Blackburn and another v Chief Constable of West Midlands Police

JurisdictionEngland & Wales
CourtCourt of Appeal (Civil Division)
Judgment Date06 Nov 2008
Neutral Citation:

[2008] EWCA Civ 1208

Court and Reference:

Court of Appeal, A2/2007/2915

Judges:

Scott Baker, Maurice Kay and Wilson LJJ

Blackburn and another
and
Chief Constable of West Midlands Police
Appearances:

R Allen QC and R Crasnow (instructed by Russell Jones &Walker) for B; E Slade QC and A Blake (instructed by West Midlands Police Legal Services Department) for the Chief Constable

Issue:

Whether a system of making extra payments to those officers who worked nights (which had a disparate impact on men and women) was justified under the Equal Pay Act 1970

Facts:

B was a female "sector" or "front line" police officer in the West Midlands Police. Although such officers are generally required to work a 24/7 rotating shift pattern, B was excused from that by reason of her childcare responsibilities. Sector officers who work the 24/7 rotating shift pattern receive a "special priority payment". B brought proceedings in the Employment Tribunal under s1 Equal Pay Act 1970, complaining that she and a male comparator (who worked 24/7) were employed on like work and that, as he received a special priority payment, so should she. The Chief Constable contended that the difference in pay was genuinely due to a material factor (namely the fact that the comparator worked 24/7) and was therefore justified. The Employment Tribunal found that the limitation of special priority payments to those who worked 24/7 had a disparate impact upon women and men because it operated to the disadvantage of considerably more women than men and that although the Chief Constable wished to reward night-time working, the limitation was not justified. Accordingly, B succeeded before the Employment Tribunal. The Employment Appeal Tribunal reversed that decision. B appealed to the Court of Appeal.

Judgment:

Maurice Kay LJ:

1. The appellants are female police officers in the West Midlands Police. They are "sector" or "front line" officers. Although such officers are generally required to work a 24/7 rotating shift pattern, the appellants are excused from that by reason of their childcare responsibilities. Sector officers who work the 24/7 rotating shift pattern receive a special priority payment. The appellants brought proceedings in the Employment Tribunal under s1 of the Equal Pay Act 1970, complaining that they and a male comparator were employed on like work and that, as he received a special priority payment, so should they. He worked 24/7. The appellants succeeded before the Employment Tribunal but the Employment Appeal Tribunal (Elias J, Mrs C Baelz and Mr D Welch) reversed that decision. The appellants now appeal to this Court, permission to appeal having been granted by Mummery LJ.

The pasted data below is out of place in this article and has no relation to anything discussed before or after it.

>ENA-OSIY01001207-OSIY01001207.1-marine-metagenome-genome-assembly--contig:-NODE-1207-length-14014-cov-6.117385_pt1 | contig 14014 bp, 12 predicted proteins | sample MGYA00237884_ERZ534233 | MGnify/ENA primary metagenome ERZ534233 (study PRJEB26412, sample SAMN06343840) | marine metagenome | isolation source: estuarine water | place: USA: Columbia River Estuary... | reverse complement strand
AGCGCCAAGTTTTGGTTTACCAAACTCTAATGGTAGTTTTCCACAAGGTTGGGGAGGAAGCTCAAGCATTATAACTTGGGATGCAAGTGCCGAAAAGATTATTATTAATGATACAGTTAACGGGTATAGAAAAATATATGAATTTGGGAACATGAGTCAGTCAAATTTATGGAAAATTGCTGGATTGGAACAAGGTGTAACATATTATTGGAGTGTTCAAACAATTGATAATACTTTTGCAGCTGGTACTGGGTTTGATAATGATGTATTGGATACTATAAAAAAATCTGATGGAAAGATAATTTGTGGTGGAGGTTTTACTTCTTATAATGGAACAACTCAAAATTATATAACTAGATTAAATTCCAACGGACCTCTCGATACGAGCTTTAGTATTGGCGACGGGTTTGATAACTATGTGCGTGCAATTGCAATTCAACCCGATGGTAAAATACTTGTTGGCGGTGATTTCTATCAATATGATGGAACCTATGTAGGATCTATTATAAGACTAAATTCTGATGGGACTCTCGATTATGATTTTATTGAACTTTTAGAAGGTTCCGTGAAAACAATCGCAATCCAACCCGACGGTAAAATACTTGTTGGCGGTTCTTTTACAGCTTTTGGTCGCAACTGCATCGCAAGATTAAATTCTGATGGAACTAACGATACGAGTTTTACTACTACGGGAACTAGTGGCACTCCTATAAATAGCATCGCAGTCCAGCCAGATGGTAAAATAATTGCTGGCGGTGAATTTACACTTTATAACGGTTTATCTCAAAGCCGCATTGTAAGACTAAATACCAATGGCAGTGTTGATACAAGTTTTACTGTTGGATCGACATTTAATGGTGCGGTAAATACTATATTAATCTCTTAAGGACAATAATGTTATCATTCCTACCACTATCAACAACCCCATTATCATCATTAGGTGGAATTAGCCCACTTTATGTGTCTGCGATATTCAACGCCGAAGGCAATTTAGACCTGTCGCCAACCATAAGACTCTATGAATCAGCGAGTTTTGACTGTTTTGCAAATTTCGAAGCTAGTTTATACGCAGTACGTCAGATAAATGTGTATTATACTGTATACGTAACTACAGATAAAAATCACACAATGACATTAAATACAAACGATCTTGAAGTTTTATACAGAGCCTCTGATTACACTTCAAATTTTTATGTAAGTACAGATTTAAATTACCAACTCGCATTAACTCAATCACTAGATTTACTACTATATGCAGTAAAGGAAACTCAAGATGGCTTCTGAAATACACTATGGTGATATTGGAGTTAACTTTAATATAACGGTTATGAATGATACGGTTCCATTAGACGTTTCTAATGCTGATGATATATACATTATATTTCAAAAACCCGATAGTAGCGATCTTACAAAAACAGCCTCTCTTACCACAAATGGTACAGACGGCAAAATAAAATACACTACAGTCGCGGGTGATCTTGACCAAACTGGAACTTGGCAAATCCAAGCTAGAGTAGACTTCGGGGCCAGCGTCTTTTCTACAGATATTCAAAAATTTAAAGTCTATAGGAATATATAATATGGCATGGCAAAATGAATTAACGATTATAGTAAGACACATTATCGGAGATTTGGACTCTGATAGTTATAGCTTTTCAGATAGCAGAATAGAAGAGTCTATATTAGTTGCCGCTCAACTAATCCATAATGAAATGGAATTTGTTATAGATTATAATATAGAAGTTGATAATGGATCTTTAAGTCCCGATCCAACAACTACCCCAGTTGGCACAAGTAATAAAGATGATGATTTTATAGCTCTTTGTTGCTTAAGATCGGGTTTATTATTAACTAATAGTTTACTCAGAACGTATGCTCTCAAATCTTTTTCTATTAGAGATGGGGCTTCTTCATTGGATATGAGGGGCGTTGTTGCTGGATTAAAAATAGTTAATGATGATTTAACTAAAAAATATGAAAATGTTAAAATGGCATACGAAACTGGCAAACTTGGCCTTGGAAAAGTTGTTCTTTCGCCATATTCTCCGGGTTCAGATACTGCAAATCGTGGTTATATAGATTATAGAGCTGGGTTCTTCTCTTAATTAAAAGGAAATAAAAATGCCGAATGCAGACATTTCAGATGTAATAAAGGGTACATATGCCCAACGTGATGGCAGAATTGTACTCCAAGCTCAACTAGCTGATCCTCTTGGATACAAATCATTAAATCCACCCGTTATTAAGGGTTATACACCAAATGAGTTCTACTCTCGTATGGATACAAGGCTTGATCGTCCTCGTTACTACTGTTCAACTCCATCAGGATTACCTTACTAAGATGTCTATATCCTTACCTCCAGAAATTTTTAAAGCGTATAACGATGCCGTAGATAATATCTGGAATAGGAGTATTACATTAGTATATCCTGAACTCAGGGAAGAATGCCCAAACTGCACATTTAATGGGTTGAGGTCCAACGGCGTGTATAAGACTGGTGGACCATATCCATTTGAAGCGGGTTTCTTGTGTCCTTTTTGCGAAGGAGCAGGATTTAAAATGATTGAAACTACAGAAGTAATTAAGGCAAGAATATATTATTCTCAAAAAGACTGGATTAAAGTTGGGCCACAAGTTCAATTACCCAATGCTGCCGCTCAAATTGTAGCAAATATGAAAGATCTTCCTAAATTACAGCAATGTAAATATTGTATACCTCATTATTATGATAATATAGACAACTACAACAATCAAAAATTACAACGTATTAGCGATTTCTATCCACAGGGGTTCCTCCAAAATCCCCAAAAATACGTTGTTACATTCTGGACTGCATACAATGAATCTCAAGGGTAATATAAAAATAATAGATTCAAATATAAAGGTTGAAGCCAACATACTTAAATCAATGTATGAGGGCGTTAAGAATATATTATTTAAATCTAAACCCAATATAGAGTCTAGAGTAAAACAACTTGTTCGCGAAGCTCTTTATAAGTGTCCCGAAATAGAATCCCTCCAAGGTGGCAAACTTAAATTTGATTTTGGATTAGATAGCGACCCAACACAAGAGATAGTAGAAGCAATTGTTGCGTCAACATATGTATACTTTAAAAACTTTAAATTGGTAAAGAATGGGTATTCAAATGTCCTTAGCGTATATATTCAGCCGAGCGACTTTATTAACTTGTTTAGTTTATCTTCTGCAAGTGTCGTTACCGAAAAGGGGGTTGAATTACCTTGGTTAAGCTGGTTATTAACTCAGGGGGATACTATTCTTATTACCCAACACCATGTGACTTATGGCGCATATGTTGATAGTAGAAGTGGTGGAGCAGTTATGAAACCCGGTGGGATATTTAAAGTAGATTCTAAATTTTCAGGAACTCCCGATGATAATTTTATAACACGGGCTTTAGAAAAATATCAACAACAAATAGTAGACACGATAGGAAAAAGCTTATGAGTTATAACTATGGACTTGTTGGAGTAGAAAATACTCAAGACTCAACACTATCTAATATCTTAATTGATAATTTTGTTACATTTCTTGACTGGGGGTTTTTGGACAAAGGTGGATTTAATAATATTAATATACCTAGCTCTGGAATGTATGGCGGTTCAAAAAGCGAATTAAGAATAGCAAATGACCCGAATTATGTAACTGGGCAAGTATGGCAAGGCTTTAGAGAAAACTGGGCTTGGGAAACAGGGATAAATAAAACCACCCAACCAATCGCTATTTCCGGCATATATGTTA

The legal framework

2. Section 1(1) of the Equal Pay Act provides:

"If the terms of a contract under which a woman is employed at an establishment in Great Britain do not include (directly or by reference to a collective agreement or otherwise) an equality clause they shall be deemed to include one."

3. Section 1(2)(a) provides that the equality clause applies whenever the woman and her male comparator are employed on like work. The effect of the equality clause is to ensure that the contractual terms under which the woman is employed are no less favourable than those under which the man is

employed. Section 1(3) provides a defence to an equal pay claim where the employer establishes that there is a genuine non-sex reason for a difference in pay. The material parts of s1(3) state:

"An equality clause shall not operate in relation to a variation between the woman's contract and the man's contract if the employer proves that the variation is genuinely due to a material factor which is not the difference of sex and that factor

(a) in the case of an equality clause falling within subsection (2)(a) or (b) above, must be a material difference between the woman's case and the man's ... "

4. These domestic provisions are the means whereby our legislation gives effect to Article 141 of the Treaty establishing the European Union which secures the right to equal pay for equal work or work of equal value. It is well established that we are obliged to interpret the Equal Pay Act consistently with EU law: see Autologic Holdings plc v IRCELR[2006] 1 AC 118, paras16-17, per Lord Nicholls of Birkenhead.

5. The complaint in the present case is one of indirect discrimination. The appellants do not say that they were paid less simply because they are women. They contend that the special priority payment scheme has a disparate impact on women and puts them at a particular disadvantage when compared with men. Such indirect discrimination, along with a defence of justification, are now established aspects of s1 of the Equal Pay Act, justification being a "genuinely due to a material factor" defence pursuant to s1(3): see Rainey v Greater Glasgow Health BoardELR[1987] 1 AC 224.

6. It is common ground that the approach to objective justification is...

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